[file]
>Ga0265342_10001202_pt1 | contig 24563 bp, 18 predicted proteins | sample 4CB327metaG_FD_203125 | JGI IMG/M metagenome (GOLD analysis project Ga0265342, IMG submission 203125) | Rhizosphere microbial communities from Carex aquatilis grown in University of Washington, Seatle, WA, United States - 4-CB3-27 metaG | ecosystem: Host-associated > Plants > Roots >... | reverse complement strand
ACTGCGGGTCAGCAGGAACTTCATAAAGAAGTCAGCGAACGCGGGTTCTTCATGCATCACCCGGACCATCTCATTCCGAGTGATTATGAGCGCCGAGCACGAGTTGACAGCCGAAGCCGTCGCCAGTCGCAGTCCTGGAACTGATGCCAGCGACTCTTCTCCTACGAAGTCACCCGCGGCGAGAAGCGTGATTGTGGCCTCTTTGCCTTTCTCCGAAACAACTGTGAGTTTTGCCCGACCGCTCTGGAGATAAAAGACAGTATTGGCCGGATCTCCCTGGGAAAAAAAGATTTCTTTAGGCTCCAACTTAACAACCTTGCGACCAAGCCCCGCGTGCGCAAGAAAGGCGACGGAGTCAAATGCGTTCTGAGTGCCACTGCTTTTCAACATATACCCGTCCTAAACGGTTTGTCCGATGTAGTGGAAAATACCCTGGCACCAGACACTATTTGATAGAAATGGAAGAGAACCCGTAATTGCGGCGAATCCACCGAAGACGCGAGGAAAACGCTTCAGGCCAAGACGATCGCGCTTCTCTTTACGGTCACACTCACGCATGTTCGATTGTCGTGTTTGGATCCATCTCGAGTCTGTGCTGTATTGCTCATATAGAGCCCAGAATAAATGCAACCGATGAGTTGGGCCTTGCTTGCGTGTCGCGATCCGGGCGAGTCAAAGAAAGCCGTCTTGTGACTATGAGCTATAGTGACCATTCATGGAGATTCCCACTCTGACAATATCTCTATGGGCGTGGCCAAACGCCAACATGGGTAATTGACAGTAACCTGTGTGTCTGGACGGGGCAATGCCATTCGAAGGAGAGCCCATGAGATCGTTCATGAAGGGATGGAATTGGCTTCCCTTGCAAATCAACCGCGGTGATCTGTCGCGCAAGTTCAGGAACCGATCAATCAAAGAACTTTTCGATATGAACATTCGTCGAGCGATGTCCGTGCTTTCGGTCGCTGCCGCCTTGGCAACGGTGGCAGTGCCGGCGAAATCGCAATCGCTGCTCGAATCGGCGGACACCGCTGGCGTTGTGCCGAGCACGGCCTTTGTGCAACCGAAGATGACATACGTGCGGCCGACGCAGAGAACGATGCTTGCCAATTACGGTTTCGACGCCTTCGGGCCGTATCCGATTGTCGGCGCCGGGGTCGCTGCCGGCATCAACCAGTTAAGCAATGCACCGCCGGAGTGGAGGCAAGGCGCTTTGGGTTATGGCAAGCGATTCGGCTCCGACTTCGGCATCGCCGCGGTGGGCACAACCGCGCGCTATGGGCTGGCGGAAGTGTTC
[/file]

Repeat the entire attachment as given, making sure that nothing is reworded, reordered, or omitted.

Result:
>Ga0265342_10001202_pt1 | contig 24563 bp, 18 predicted proteins | sample 4CB327metaG_FD_203125 | JGI IMG/M metagenome (GOLD analysis project Ga0265342, IMG submission 203125) | Rhizosphere microbial communities from Carex aquatilis grown in University of Washington, Seatle, WA, United States - 4-CB3-27 metaG | ecosystem: Host-associated > Plants > Roots >... | reverse complement strand
ACTGCGGGTCAGCAGGAACTTCATAAAGAAGTCAGCGAACGCGGGTTCTTCATGCATCACCCGGACCATCTCATTCCGAGTGATTATGAGCGCCGAGCACGAGTTGACAGCCGAAGCCGTCGCCAGTCGCAGTCCTGGAACTGATGCCAGCGACTCTTCTCCTACGAAGTCACCCGCGGCGAGAAGCGTGATTGTGGCCTCTTTGCCTTTCTCCGAAACAACTGTGAGTTTTGCCCGACCGCTCTGGAGATAAAAGACAGTATTGGCCGGATCTCCCTGGGAAAAAAAGATTTCTTTAGGCTCCAACTTAACAACCTTGCGACCAAGCCCCGCGTGCGCAAGAAAGGCGACGGAGTCAAATGCGTTCTGAGTGCCACTGCTTTTCAACATATACCCGTCCTAAACGGTTTGTCCGATGTAGTGGAAAATACCCTGGCACCAGACACTATTTGATAGAAATGGAAGAGAACCCGTAATTGCGGCGAATCCACCGAAGACGCGAGGAAAACGCTTCAGGCCAAGACGATCGCGCTTCTCTTTACGGTCACACTCACGCATGTTCGATTGTCGTGTTTGGATCCATCTCGAGTCTGTGCTGTATTGCTCATATAGAGCCCAGAATAAATGCAACCGATGAGTTGGGCCTTGCTTGCGTGTCGCGATCCGGGCGAGTCAAAGAAAGCCGTCTTGTGACTATGAGCTATAGTGACCATTCATGGAGATTCCCACTCTGACAATATCTCTATGGGCGTGGCCAAACGCCAACATGGGTAATTGACAGTAACCTGTGTGTCTGGACGGGGCAATGCCATTCGAAGGAGAGCCCATGAGATCGTTCATGAAGGGATGGAATTGGCTTCCCTTGCAAATCAACCGCGGTGATCTGTCGCGCAAGTTCAGGAACCGATCAATCAAAGAACTTTTCGATATGAACATTCGTCGAGCGATGTCCGTGCTTTCGGTCGCTGCCGCCTTGGCAACGGTGGCAGTGCCGGCGAAATCGCAATCGCTGCTCGAATCGGCGGACACCGCTGGCGTTGTGCCGAGCACGGCCTTTGTGCAACCGAAGATGACATACGTGCGGCCGACGCAGAGAACGATGCTTGCCAATTACGGTTTCGACGCCTTCGGGCCGTATCCGATTGTCGGCGCCGGGGTCGCTGCCGGCATCAACCAGTTAAGCAATGCACCGCCGGAGTGGAGGCAAGGCGCTTTGGGTTATGGCAAGCGATTCGGCTCCGACTTCGGCATCGCCGCGGTGGGCACAACCGCGCGCTATGGGCTGGCGGAAGTGTTC